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Landais, A, Caillon N, Severinghaus J, Barnola JM, Goujon C, Jouzel J, Masson-Delmotte V.  2004.  Isotopic measurements of air trapped in ice to quantify temperature changes. Comptes Rendus Geoscience. 336:963-970.   10.1016/j.crte.2004.03.013   AbstractWebsite

Isotopic measurements of air trapped in ice to quantify temperature changes. Isotopic measurements in polar ice core have shown a succession of rapid warming periods during the last glacial period over Greenland. However, this method underestimates the surface temperature variations. A new method based on gas thermal diffusion in the firn manages to quantify surface temperature variations through associated isotopic fractionations. We developed a method to extract air from the ice and to perform isotopic measurements to reduce analytical uncertainties to 0.006 and 0.020parts per thousand for delta(15)N and delta(40)Ar. It led to a 16 +/- 1.5degreesC surface temperature variation during a rapid warming (-70000 yr). (C) 2004 Academie des sciences. Publie par Elsevier SAS. Tous droits reserves.

Orsi, AJ, Cornuelle BD, Severinghaus JP.  2012.  Little Ice Age cold interval in West Antarctica: Evidence from borehole temperature at the West Antarctic Ice Sheet (WAIS) Divide. Geophysical Research Letters. 39   10.1029/2012gl051260   AbstractWebsite

The largest climate anomaly of the last 1000 years in the Northern Hemisphere was the Little Ice Age (LIA) from 1400-1850 C. E., but little is known about the signature of this event in the Southern Hemisphere, especially in Antarctica. We present temperature data from a 300 m borehole at the West Antarctic Ice Sheet (WAIS) Divide. Results show that WAIS Divide was colder than the last 1000-year average from 1300 to 1800 C.E. The temperature in the time period 1400-1800 C.E. was on average 0.52 +/- 0.28 degrees C colder than the last 100-year average. This amplitude is about half of that seen at Greenland Summit (GRIP). This result is consistent with the idea that the LIA was a global event, probably caused by a change in solar and volcanic forcing, and was not simply a seesaw-type redistribution of heat between the hemispheres as would be predicted by some ocean-circulation hypotheses. The difference in the magnitude of the LIA between Greenland and West Antarctica suggests that the feedbacks amplifying the radiative forcing may not operate in the same way in both regions. Citation: Orsi, A. J., B. D. Cornuelle, and J. P. Severinghaus (2012), Little Ice Age cold interval in West Antarctica: Evidence from borehole temperature at the West Antarctic Ice Sheet (WAIS) Divide, Geophys. Res. Lett., 39, L09710, doi: 10.1029/2012GL051260.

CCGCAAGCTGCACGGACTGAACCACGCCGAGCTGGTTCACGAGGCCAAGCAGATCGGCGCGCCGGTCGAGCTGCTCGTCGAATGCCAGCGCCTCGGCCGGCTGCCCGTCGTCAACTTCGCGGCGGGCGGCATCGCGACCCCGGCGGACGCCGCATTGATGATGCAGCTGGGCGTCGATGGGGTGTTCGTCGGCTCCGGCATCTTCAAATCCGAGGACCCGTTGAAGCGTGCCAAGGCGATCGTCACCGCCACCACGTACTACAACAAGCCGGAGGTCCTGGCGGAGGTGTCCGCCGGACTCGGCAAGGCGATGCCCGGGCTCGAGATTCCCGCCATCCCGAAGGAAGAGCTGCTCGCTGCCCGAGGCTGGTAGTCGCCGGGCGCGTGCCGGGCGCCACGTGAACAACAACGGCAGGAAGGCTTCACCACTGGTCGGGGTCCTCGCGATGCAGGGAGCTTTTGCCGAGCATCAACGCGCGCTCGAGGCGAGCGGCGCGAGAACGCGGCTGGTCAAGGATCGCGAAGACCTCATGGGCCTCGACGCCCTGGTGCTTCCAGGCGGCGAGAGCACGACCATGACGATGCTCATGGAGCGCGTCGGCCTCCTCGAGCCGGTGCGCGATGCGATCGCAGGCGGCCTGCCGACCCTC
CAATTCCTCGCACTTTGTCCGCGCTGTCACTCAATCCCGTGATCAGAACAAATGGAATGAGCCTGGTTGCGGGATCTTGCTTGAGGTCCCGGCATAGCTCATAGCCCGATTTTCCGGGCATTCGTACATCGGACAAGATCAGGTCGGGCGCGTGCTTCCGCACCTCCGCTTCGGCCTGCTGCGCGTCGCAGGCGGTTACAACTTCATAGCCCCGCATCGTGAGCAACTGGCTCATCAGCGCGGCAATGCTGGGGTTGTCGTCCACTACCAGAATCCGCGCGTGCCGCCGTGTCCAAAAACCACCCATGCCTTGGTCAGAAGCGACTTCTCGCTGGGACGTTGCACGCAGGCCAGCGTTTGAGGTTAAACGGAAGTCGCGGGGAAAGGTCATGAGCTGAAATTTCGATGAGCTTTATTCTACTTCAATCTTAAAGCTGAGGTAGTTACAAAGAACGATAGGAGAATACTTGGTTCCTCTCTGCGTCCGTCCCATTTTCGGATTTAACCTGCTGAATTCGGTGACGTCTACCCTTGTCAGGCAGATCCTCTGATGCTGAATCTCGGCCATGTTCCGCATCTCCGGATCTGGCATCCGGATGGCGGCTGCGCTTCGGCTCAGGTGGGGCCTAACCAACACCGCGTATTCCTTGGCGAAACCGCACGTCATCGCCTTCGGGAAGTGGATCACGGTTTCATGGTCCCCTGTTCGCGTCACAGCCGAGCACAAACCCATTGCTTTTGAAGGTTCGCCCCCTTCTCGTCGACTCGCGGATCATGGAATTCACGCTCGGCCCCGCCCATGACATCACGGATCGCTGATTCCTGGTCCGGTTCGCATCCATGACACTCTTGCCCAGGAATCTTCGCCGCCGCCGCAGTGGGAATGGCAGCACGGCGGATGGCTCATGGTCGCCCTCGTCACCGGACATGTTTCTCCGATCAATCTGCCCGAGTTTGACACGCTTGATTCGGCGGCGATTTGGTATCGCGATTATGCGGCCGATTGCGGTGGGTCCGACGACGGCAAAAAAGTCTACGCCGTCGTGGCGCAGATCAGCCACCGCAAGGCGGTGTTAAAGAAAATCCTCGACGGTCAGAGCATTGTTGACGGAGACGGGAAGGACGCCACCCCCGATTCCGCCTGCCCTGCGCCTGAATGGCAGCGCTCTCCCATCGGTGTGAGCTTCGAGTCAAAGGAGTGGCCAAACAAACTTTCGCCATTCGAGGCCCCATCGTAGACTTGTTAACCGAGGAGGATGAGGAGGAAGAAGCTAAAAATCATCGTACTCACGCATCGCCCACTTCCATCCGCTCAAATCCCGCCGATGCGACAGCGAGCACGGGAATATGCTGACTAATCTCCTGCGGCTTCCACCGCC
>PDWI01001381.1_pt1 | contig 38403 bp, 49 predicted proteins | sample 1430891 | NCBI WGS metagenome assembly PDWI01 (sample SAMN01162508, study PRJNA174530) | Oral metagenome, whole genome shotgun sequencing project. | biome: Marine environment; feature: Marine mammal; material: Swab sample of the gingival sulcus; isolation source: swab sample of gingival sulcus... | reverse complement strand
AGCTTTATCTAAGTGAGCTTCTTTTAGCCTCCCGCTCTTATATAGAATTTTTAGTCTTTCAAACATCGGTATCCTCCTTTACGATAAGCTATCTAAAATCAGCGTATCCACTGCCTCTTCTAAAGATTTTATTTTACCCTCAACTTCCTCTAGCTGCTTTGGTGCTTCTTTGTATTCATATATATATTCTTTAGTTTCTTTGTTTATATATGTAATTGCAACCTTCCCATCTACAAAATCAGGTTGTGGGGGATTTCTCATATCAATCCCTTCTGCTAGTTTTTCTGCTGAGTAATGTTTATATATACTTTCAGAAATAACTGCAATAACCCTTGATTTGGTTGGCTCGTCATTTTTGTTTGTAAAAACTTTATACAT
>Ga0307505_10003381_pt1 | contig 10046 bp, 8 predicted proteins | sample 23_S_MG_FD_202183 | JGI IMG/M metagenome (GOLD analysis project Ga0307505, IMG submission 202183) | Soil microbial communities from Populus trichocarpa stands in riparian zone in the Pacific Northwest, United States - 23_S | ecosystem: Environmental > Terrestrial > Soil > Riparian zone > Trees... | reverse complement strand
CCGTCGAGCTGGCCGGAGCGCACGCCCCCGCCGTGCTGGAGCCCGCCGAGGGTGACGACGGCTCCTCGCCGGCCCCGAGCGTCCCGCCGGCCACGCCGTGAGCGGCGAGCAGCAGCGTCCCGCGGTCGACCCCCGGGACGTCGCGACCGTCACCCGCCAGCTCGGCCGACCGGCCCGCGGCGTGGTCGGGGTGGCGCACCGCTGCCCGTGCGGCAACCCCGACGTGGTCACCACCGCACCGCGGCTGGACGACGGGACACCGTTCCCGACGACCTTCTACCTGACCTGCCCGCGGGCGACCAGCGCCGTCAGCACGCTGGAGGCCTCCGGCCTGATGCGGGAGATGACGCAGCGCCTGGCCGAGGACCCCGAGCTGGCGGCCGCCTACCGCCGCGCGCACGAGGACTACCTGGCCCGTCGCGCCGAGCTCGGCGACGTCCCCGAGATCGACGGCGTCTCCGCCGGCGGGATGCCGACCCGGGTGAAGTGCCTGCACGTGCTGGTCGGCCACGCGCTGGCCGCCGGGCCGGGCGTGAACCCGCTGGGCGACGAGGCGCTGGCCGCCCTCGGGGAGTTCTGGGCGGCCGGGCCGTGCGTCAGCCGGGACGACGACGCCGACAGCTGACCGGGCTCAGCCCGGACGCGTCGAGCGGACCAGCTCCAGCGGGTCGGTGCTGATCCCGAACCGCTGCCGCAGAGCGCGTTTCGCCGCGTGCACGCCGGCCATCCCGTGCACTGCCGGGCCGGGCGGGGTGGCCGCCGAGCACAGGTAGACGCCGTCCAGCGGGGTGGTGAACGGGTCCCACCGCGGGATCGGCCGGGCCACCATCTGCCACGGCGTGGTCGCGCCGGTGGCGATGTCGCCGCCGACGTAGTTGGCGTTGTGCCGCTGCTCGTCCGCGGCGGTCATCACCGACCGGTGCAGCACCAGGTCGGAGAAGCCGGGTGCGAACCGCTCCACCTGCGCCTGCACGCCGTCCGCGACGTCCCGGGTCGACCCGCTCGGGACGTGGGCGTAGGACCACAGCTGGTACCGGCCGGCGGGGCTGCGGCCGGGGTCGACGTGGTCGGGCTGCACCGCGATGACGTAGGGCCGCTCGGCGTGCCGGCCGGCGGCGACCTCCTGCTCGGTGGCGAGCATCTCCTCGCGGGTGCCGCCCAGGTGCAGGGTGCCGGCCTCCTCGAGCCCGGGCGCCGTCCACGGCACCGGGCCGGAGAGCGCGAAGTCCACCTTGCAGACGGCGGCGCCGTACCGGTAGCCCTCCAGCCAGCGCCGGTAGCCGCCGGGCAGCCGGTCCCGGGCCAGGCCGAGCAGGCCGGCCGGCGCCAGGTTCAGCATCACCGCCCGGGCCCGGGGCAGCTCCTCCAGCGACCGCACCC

Fain, X, Ferrari CP, Dommergue A, Albert MR, Battle M, Severinghaus J, Arnaud L, Barnola JM, Cairns W, Barbante C, Boutron C.  2009.  Polar firn air reveals large-scale impact of anthropogenic mercury emissions during the 1970s. Proceedings of the National Academy of Sciences of the United States of America. 106:16114-16119.   10.1073/pnas.0905117106   AbstractWebsite

Mercury (Hg) is an extremely toxic pollutant, and its biogeochemical cycle has been perturbed by anthropogenic emissions during recent centuries. In the atmosphere, gaseous elemental mercury (GEM; Hg degrees) is the predominant form of mercury (up to 95%). Here we report the evolution of atmospheric levels of GEM in mid- to high-northern latitudes inferred from the interstitial air of firn (perennial snowpack) at Summit, Greenland. GEM concentrations increased rapidly after World War II from approximate to 1.5 ng m(-3) reaching a maximum of approximate to 3 ng m(-3) around 1970 and decreased until stabilizing at approximate to 1.7 ng m(-3) around 1995. This reconstruction reproduces real-time measurements available from the Arctic since 1995 and exhibits the same general trend observed in Europe since 1990. Anthropogenic emissions caused a two-fold rise in boreal atmospheric GEM concentrations before the 1970s, which likely contributed to higher deposition of mercury in both industrialized and remotes areas. Once deposited, this toxin becomes available for methylation and, subsequently, the contamination of ecosystems. Implementation of air pollution regulations, however, enabled a large-scale decline in atmospheric mercury levels during the 1980s. The results shown here suggest that potential increases in emissions in the coming decades could have a similar large-scale impact on atmospheric Hg levels.